Student Profile - Rebekah Gonzales

Creative learning inspires arts activism for LU dancer Rebekah Gonzales

Rebekah GonzalesDefying stereotypes is routine for Rebekah Gonzales, a Beaumont native and junior majoring in theatre and dance at LU, where in just a few semesters, she has achieved more than she imagined possible.

“I like surprising people with the unexpected,” she said.

Gonzales, a leader in her department and a mentor to younger dancers, is the first in her major to receive the university’s full-ride Mirabeau Scholarship and the first of two to be awarded the Presidential Summer Fellowship, a grant of up to ten thousand dollars for summer research.

“Some people think dancers aren’t as intelligent or qualified for higher education, and I’m proving them wrong,” she said.

Inspired by the arts from an early age, Gonzales says that creative learning has been a decisive part of her academic success.

“The way I absorb and process information is different from the standard that is used in the education system. It doesn’t mean I’m not intelligent— my school performance has proven that. I just think children need the opportunity to learn in whatever way is best suited for them and makes them most successful,” she said.

Recently, Gonzales led a service-learning project for the Reaud Honors College that started out as plans for an art festival but grew into a greater, long-term mission to change the way people think about art.

“So many parents don’t want their kids to do art, even if they’re great at it, because they don’t understand it. It’s like they’re afraid of art degrees. They just want their kids to pursue whatever pays the best,” she said.

Gonzales’s project, Art in the Park, brought families together to learn about the importance of the arts and encourage creativity in education. Locals gathered at the Roger’s Park community center in Beaumont as Gonzales taught children art journaling and gave families supplies and online resources to fuel their children’s interest in art.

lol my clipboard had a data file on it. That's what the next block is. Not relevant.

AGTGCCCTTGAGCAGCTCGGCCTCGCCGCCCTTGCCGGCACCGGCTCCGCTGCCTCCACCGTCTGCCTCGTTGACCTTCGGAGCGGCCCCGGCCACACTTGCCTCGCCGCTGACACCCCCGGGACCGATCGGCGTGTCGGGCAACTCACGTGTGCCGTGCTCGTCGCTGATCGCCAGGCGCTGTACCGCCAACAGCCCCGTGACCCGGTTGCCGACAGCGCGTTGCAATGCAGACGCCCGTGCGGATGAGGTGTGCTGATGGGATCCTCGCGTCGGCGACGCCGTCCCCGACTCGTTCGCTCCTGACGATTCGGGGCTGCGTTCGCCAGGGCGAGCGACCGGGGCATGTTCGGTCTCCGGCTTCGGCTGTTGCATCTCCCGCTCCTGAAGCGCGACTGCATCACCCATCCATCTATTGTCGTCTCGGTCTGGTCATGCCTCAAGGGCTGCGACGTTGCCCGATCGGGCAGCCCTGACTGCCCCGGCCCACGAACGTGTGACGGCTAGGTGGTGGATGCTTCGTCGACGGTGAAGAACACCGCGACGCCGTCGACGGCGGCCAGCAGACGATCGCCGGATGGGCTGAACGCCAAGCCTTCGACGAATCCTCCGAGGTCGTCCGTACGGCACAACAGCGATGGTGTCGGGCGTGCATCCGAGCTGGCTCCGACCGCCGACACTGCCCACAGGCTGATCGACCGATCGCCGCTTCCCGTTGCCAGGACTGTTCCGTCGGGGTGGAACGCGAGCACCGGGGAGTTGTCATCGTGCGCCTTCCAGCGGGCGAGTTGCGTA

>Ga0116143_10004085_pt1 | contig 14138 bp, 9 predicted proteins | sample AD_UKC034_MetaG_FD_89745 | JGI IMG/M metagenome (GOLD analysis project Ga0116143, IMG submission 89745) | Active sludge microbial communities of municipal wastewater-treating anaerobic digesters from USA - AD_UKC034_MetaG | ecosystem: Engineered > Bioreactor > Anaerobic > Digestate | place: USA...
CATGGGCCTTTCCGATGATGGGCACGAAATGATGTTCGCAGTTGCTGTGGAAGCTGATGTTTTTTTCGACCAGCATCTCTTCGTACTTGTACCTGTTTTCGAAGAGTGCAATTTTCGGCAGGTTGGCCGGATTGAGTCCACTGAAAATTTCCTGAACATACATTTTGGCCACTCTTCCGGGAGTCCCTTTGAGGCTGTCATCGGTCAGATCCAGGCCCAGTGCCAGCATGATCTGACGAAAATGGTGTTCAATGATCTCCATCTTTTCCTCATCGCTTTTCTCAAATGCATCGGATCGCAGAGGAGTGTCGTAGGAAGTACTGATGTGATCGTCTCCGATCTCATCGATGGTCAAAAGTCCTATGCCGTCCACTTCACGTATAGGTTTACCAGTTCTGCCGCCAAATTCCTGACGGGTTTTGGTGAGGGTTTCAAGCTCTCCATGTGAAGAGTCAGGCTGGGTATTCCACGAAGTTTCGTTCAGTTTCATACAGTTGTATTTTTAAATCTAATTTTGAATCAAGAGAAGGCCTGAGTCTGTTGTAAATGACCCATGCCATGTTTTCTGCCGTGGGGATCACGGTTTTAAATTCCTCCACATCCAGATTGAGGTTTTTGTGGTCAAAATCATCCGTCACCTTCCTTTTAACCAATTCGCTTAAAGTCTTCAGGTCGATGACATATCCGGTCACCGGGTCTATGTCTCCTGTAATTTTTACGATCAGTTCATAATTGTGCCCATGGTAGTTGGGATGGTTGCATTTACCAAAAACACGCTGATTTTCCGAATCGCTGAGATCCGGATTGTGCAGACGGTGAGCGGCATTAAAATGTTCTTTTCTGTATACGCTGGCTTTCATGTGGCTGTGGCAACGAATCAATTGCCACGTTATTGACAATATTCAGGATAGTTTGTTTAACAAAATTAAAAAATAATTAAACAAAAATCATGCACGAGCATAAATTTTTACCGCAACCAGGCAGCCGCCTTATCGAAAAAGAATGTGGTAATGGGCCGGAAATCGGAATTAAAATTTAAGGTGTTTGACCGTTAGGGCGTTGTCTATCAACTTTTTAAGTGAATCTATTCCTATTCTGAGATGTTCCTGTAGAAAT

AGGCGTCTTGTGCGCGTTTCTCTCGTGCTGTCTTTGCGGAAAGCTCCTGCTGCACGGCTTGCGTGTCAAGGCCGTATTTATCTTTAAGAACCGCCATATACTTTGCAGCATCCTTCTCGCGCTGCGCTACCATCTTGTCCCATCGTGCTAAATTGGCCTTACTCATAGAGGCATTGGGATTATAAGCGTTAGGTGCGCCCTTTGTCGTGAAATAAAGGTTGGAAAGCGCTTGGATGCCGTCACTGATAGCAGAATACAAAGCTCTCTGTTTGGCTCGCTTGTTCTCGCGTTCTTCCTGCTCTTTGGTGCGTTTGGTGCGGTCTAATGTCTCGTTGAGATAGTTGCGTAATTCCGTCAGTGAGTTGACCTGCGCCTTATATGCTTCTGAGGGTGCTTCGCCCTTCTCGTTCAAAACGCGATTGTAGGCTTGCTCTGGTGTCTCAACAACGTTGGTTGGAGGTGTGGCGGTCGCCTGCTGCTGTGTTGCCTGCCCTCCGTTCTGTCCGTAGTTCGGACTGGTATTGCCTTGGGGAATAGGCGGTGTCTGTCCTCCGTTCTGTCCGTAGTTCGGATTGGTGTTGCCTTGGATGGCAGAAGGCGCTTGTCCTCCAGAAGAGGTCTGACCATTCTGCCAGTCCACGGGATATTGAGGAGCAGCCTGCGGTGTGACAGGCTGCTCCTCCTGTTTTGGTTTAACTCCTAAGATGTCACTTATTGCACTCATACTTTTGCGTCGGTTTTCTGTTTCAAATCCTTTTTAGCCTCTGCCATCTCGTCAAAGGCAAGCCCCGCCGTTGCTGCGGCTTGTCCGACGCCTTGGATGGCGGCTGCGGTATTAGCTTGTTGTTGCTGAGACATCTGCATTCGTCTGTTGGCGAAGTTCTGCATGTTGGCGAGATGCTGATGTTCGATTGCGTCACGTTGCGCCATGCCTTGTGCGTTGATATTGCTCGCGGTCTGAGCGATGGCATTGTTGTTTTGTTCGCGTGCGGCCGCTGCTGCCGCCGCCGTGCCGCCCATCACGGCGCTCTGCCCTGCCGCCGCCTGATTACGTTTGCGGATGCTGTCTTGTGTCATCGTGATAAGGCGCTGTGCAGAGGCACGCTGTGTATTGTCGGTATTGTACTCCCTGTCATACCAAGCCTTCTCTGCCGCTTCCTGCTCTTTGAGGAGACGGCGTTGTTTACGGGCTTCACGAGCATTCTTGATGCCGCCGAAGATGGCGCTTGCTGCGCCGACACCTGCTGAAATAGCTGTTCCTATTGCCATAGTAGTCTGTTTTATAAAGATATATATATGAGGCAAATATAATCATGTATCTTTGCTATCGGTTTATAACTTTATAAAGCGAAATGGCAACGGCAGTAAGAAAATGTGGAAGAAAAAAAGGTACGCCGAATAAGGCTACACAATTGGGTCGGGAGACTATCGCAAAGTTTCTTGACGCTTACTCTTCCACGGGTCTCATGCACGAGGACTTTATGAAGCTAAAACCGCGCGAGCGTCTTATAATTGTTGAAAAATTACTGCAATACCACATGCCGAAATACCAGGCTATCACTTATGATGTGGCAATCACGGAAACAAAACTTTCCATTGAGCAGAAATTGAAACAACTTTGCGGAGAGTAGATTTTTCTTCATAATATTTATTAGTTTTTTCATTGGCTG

“I want to inspire people to take a chance and try to be creative, but I also want to give them the resources they need to do that. That’s why I made the project into ‘my creative buzz,’ an online platform that gives parents somewhere to go for ideas to help their kids get into the arts,” she said.

The experience has steered Gonzales towards new career plans to advocate creative learning. Though she will still perform as a professional dancer, she hopes to pursue education reform by giving talks at schools, hosting camps for kids, and finding new ways to encourage creativity in the classroom.

Gonzales has found continual support for her passion from the LU community. Thanks to the newly established 2017 Presidential Summer Fellowship, she will travel in June 2017 to Montreal to research creative learning methods. Gonzales will work with Brila Youth Projects, an organization that holds summer camps to promote critical thinking, social responsibility and self-efficacy in children.

“The reason I like this organization so much is that they combine the intellectual and the creative, rather than relying on traditional methods of learning. I want to see what works and bring it back to my area,” she said.

Gonzales stays active on campus by performing in university productions, volunteering for the Reaud Honors College and representing the Department of Theatre and Dance in campus events such as Lamar's Preview Days, New Student Orientation and prospective student visits.

Outside of university productions, Gonzales performs for high profile benefactor events such as Le Grand Bal, Friends of the Arts and the President's Circle. She also teaches dance three days a week for Steps of Faith in Lumberton and works for Lamar University designing costume elements for plays and dance concerts.

Gonzales plans to stay involved at Lamar University after her graduation, and she considers returning to teach and give others the same encouragement she received here as a student. She will graduate in May 2018.